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Encouraging Cost-Saving Innovations in Health Care by Redistributive Health Savings Accounts

Summary:
Link to the article shown above The progress of medical understanding means that more and more diagnoses and treatments are routine. With supportive government policy, everything that is routine in health care can be hived off from hospitals and regular doctors offices to specialized health care providers who only do those routine things. And that specialization allows productivity improvements that bring down costs. This is already happening: the number of health treatments you can get at your local pharmacy has been increasing. For example, many people have gotten some of their Covid vaccinations at the drug store

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Encouraging Cost-Saving Innovations in Health Care by Redistributive Health Savings Accounts

Link to the article shown above

The progress of medical understanding means that more and more diagnoses and treatments are routine. With supportive government policy, everything that is routine in health care can be hived off from hospitals and regular doctors offices to specialized health care providers who only do those routine things. And that specialization allows productivity improvements that bring down costs. This is already happening: the number of health treatments you can get at your local pharmacy has been increasing. For example, many people have gotten some of their Covid vaccinations at the drug store rather than in a doctor’s office. These pharmacy-based health treatments are generally quite inexpensive.

This is path of hope for lower health care costs mapped out by Clay Christensen and his coauthors in an excellent books The Innovator’s Prescription. I wrote a series of posts a while back inspired by that book. See:

As it is, pharmacies have to negotiate with insurance companies. One way to encourage even more hiving off of routine health diagnoses and treatments to pharmacies (beyond regulations that allow it) is give people money for health care that is otherwise unrestricted.

Currently, there is a lot of activism in favor of a bit of basic income. For example, child allowances may become standard policy in the US. If some of that reasonable urge toward redistribution could give people money in health savings accounts, it could encourage the development of more low-cost medical care because people would do some comparison shopping across different pharmacies to conserve their health-savings account dollars.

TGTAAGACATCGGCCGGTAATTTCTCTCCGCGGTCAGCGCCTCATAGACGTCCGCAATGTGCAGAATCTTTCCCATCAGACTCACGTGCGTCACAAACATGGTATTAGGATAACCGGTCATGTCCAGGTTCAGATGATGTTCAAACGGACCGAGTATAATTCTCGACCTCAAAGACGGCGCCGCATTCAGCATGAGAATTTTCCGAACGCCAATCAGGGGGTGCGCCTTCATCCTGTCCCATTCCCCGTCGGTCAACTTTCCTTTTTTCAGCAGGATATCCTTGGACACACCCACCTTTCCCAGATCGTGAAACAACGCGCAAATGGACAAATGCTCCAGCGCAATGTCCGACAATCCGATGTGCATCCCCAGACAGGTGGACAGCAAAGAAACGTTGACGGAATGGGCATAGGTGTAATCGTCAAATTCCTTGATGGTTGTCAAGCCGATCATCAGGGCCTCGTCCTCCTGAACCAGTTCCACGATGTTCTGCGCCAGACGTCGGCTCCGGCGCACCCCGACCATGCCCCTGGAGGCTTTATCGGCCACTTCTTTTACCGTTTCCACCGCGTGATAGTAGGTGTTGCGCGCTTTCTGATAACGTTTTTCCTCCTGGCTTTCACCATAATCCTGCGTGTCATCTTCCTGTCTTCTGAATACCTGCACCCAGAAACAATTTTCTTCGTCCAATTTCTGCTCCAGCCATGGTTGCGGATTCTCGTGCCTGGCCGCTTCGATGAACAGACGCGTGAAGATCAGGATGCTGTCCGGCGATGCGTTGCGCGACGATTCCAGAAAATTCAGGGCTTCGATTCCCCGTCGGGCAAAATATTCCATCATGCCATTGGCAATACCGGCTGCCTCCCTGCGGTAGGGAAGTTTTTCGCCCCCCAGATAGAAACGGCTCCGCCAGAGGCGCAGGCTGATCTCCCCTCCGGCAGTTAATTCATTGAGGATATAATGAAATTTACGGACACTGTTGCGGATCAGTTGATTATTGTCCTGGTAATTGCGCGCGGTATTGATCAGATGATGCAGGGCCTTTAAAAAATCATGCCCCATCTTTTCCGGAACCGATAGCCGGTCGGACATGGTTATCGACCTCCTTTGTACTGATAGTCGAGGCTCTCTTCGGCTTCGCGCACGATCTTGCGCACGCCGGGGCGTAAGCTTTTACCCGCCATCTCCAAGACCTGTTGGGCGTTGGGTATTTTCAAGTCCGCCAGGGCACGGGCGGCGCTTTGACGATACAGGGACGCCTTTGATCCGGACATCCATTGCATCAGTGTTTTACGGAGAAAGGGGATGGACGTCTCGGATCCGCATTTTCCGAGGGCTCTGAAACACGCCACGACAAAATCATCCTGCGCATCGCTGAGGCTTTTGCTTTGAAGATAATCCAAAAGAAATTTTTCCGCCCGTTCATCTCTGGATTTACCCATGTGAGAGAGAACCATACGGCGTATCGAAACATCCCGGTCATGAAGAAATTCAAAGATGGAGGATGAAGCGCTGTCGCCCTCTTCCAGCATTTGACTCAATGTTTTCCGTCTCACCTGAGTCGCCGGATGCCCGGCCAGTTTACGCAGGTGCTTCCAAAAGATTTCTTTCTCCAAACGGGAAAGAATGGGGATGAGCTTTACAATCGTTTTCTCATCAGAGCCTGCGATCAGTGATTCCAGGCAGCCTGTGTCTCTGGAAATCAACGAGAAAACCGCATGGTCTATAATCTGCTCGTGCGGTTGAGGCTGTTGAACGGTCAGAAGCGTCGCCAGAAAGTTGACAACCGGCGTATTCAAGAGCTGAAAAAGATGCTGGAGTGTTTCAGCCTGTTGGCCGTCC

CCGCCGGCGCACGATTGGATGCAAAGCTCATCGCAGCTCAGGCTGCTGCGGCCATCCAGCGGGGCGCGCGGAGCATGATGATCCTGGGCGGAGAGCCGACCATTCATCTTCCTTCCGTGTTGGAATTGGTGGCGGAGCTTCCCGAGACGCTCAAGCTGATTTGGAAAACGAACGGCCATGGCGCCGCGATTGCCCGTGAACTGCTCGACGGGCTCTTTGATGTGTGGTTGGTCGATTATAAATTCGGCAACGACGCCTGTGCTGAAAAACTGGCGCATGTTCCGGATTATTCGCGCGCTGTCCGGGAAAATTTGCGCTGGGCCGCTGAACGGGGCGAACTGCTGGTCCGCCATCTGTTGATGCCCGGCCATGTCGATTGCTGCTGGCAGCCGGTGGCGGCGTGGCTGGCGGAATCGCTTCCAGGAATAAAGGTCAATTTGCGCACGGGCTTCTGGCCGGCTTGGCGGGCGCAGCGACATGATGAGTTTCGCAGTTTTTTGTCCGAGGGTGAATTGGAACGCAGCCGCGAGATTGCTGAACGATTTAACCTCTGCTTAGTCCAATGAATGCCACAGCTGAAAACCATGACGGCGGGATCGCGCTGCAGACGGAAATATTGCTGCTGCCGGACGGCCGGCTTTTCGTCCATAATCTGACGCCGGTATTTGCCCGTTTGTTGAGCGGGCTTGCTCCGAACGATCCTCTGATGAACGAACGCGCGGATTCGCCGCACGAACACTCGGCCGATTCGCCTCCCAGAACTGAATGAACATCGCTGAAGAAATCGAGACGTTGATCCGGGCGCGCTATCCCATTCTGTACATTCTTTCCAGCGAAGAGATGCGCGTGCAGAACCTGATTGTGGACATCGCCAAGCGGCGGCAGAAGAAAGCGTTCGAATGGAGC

As things stand, health-savings accounts mainly benefit those who are quite savvy about getting legal tax breaks. Health savings accounts could become something that benefitted the poor greatly if they had government transfers directly into those accounts. Inexpensive treatments could be dropped from Medicaid and the poor would still be better off because of the better choices they would have.

Some of the extra choices people would get from having health savings account funds from the government would come from a political dynamic of lobbying for more types of health treatments to be payable from those health savings accounts. The argument that it is people’s own money would likely lead by this political gravitation to more choices for use of the health savings accounts than the choices available through Medicaid. For example, Medicaid doesn’t always cover nutritional counseling (it depends on the state and on the particular health maintenance organization), despite how many chronic diseases are caused by bad eating habits. I would be surprised if people weren’t ultimately allowed to use funds from health savings accounts to pay for nutritional counseling. And Medicaid does not cover chiropractic care as freely as I think is optimal as a policy matter. With government transfers into health savings accounts of a fixed size, people could be given that freedom with the government having to worry about out-of-control explosion of extra spending from people getting valuable chiropractic care.

Many people have an almost inborn urge to want to control other people. We should always be on the lookout for this urge in the public policy arena. Freedom is good. We policy wonks should act like it. The blessings of freedom don’t always override other concerns, but they should weigh a lot in the balance.

Miles Kimball
Miles Kimball is Professor of Economics and Survey Research at the University of Michigan. Politically, Miles is an independent who grew up in an apolitical family. He holds many strong opinions—open to revision in response to cogent arguments—that do not line up neatly with either the Republican or Democratic Party.

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